10 Access to nationality Since 1999, permanent residents have clear citizenship paths as in many major and reforming immigration countries: first generation by entitlement and second generation by birth.

11 Anti-discrimination Germany's laws may be ineffective against discrimination because potential victims do not get the support they need from weak equality bodies and State commitments. Racial, ethnic and religious discrimination is prohibited in most areas of life, and nationality discrimination in some.

12 Greece Despite the crisis, the population and workforce kept growing with more immigrants and asylum seekers, as Greece becomes one of Europe's major countries of transit and destination, partly due to EU policies.

13 Score changes

14 Long term residence Successful candidates enjoy average security and equal rights as provided under EU law, but get this far with difficulty because conditions restrict literally the number of applicants who can succeed.

15 Access to nationality Immigrants and their descendants are now better eligible for nationality, as in established and reformed immigration countries. The law considered that all children born in Greece deserve to grow up there like Greek children, without greater administrative obstacles.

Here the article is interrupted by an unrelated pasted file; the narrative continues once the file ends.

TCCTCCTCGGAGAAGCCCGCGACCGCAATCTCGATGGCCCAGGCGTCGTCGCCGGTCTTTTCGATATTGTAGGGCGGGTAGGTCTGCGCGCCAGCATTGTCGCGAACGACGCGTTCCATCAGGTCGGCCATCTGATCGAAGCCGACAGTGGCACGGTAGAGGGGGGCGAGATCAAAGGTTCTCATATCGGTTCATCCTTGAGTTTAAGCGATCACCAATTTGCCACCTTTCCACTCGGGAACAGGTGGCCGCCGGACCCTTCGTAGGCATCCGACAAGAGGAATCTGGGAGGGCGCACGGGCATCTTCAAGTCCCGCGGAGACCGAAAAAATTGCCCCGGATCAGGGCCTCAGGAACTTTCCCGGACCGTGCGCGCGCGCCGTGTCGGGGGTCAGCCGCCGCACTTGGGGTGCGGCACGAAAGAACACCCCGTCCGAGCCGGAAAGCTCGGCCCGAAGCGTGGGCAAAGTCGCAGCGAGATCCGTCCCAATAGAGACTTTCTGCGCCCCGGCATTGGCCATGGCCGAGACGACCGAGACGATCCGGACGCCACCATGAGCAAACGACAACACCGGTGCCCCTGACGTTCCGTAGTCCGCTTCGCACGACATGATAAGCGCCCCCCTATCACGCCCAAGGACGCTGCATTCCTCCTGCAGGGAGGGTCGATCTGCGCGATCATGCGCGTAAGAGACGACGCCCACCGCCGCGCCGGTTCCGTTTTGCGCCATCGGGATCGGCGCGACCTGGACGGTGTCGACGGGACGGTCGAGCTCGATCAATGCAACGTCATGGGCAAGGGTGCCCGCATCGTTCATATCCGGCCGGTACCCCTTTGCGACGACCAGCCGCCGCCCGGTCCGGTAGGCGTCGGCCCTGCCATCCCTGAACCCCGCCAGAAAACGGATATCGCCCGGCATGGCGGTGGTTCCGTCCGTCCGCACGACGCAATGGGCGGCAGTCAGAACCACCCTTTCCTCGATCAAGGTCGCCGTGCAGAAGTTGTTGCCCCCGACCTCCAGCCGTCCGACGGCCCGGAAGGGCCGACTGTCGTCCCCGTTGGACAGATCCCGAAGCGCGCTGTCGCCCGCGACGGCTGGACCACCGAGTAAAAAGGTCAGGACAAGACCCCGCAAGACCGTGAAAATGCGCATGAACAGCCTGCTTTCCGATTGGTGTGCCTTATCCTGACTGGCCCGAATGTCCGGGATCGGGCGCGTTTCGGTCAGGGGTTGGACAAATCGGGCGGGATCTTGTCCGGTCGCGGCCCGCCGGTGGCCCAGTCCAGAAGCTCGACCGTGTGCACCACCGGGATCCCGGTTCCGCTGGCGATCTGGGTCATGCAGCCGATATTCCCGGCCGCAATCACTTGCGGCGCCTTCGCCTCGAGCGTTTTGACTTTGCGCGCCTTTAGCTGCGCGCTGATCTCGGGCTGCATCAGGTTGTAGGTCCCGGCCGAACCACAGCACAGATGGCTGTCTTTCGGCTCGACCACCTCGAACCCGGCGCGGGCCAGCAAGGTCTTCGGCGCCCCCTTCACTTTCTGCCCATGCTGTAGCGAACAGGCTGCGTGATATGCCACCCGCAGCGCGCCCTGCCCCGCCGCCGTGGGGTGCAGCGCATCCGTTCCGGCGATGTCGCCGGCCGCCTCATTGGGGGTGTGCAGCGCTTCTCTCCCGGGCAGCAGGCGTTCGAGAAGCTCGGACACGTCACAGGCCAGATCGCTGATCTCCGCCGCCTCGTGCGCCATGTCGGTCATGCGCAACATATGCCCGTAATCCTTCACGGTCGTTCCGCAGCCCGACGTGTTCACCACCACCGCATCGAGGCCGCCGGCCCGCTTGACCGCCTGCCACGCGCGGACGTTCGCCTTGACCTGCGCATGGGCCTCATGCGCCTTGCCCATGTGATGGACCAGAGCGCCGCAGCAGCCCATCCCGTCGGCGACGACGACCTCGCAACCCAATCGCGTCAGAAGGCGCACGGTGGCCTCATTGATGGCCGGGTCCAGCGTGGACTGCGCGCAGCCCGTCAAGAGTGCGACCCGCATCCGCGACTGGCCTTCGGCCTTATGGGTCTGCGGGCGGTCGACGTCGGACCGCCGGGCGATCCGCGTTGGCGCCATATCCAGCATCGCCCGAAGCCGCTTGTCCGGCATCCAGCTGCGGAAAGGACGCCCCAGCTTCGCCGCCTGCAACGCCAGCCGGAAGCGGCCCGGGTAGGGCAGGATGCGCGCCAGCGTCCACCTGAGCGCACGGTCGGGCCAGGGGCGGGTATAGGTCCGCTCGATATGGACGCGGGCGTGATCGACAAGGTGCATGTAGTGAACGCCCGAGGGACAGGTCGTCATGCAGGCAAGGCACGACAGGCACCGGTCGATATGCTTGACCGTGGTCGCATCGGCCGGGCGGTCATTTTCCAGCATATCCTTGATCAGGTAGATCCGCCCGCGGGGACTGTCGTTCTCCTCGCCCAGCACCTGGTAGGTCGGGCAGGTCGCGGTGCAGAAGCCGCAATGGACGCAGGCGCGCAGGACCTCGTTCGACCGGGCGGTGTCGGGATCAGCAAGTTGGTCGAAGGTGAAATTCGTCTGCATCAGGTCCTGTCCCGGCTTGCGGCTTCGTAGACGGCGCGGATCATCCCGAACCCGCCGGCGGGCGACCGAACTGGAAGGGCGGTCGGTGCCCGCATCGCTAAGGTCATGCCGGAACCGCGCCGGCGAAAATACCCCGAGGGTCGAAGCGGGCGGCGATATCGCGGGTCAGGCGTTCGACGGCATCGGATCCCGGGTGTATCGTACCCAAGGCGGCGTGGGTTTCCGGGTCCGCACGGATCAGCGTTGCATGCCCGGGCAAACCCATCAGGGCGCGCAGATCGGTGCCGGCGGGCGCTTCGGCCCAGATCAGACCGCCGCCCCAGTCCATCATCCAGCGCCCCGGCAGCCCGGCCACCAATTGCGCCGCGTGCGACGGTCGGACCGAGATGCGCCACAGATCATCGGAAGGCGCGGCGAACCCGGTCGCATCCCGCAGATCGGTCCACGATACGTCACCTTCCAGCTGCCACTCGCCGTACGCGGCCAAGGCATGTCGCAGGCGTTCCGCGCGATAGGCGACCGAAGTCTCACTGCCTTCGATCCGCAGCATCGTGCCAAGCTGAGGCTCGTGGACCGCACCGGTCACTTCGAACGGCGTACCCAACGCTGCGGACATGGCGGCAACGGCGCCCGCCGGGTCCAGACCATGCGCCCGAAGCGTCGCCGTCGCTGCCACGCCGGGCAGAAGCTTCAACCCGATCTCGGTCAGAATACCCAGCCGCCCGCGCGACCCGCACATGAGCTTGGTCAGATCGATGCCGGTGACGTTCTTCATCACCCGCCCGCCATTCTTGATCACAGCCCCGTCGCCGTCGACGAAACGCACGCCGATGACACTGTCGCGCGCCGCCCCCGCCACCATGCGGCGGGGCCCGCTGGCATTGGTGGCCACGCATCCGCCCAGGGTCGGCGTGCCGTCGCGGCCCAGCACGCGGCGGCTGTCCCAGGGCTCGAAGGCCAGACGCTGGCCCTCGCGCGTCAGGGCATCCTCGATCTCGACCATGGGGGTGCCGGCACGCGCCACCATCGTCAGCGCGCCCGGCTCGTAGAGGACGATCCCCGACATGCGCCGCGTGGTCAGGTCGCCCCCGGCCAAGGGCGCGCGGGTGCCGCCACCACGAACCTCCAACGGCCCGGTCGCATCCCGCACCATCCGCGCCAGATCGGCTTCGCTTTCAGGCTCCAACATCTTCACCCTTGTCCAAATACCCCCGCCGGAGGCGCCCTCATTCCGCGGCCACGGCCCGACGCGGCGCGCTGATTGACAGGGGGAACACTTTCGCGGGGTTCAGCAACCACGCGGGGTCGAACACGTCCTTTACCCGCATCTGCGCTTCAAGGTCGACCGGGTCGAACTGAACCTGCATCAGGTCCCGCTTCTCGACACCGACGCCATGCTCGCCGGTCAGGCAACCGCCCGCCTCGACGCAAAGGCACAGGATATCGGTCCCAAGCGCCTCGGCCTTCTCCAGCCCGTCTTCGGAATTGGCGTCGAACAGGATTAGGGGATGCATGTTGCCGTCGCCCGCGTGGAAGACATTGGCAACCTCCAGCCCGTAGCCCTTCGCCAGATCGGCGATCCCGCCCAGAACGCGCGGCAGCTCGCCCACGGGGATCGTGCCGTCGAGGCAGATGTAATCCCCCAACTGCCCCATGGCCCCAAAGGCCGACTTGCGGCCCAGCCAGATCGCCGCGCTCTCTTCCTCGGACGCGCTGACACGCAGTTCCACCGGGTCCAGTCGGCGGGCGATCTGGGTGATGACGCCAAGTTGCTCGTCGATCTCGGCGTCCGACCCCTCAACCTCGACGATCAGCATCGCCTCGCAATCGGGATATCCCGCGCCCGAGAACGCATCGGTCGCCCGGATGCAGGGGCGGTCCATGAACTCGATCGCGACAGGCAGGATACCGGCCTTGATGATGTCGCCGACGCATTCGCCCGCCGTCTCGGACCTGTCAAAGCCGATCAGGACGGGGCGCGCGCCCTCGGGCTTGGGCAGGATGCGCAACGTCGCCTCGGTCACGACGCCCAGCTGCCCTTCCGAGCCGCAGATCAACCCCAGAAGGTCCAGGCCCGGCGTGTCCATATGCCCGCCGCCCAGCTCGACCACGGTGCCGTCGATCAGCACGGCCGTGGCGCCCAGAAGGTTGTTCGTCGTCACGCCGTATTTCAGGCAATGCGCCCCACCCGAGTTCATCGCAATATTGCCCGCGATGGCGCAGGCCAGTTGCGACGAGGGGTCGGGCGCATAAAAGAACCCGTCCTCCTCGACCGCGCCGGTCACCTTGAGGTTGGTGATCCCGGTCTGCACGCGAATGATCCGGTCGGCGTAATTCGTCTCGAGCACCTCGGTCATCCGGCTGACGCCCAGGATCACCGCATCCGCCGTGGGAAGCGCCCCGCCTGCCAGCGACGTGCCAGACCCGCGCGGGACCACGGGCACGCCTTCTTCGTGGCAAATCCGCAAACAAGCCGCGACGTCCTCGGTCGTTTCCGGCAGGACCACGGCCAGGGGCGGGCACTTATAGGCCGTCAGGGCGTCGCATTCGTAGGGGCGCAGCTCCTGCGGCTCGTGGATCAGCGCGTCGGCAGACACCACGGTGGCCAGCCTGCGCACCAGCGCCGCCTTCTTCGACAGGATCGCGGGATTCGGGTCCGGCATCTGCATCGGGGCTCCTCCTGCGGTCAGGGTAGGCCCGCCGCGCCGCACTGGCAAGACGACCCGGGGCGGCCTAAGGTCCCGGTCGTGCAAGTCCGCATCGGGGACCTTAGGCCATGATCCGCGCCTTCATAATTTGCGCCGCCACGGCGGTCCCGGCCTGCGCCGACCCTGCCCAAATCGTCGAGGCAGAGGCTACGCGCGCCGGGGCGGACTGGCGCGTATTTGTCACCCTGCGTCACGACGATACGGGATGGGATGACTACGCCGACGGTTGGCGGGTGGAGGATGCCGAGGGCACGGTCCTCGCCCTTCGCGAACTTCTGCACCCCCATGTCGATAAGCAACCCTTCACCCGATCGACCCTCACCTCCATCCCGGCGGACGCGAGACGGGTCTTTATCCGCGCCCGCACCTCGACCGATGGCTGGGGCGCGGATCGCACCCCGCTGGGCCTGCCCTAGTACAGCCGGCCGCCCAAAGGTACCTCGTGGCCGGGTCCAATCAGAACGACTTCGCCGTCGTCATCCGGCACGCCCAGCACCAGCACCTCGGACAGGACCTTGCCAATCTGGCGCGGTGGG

16 Anti-discrimination As with long-term residence, Greece's anti- discrimination policies are slightly weaker than average in Europe. Victims have limited options to enforce their rights, facing a long process with no alternative dispute resolution or class actions.

17 Poland Poland is a country of emigration, though fewer Poles have left since the global recession. Non-EU migrants, a rare sight in the country and its major cities, are increasingly needed to fill labour shortages.

18 Score changes

19 Long term residence Long-term residence is a slight area of strength for integration in Poland, thanks to EU law. A non-EU resident waits 5 years on a particular permit without leaving Poland for over 6 months.